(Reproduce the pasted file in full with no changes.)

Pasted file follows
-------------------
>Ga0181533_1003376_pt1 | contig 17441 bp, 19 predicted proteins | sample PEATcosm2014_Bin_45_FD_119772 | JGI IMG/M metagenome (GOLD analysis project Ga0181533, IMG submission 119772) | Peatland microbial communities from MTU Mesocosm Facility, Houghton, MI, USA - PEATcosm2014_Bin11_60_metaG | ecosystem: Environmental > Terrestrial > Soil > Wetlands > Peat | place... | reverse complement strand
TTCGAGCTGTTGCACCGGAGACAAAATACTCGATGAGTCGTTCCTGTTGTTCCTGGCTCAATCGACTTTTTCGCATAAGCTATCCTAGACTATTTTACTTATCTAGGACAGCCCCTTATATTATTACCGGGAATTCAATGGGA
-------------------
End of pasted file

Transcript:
>Ga0181533_1003376_pt1 | contig 17441 bp, 19 predicted proteins | sample PEATcosm2014_Bin_45_FD_119772 | JGI IMG/M metagenome (GOLD analysis project Ga0181533, IMG submission 119772) | Peatland microbial communities from MTU Mesocosm Facility, Houghton, MI, USA - PEATcosm2014_Bin11_60_metaG | ecosystem: Environmental > Terrestrial > Soil > Wetlands > Peat | place... | reverse complement strand
TTCGAGCTGTTGCACCGGAGACAAAATACTCGATGAGTCGTTCCTGTTGTTCCTGGCTCAATCGACTTTTTCGCATAAGCTATCCTAGACTATTTTACTTATCTAGGACAGCCCCTTATATTATTACCGGGAATTCAATGGGA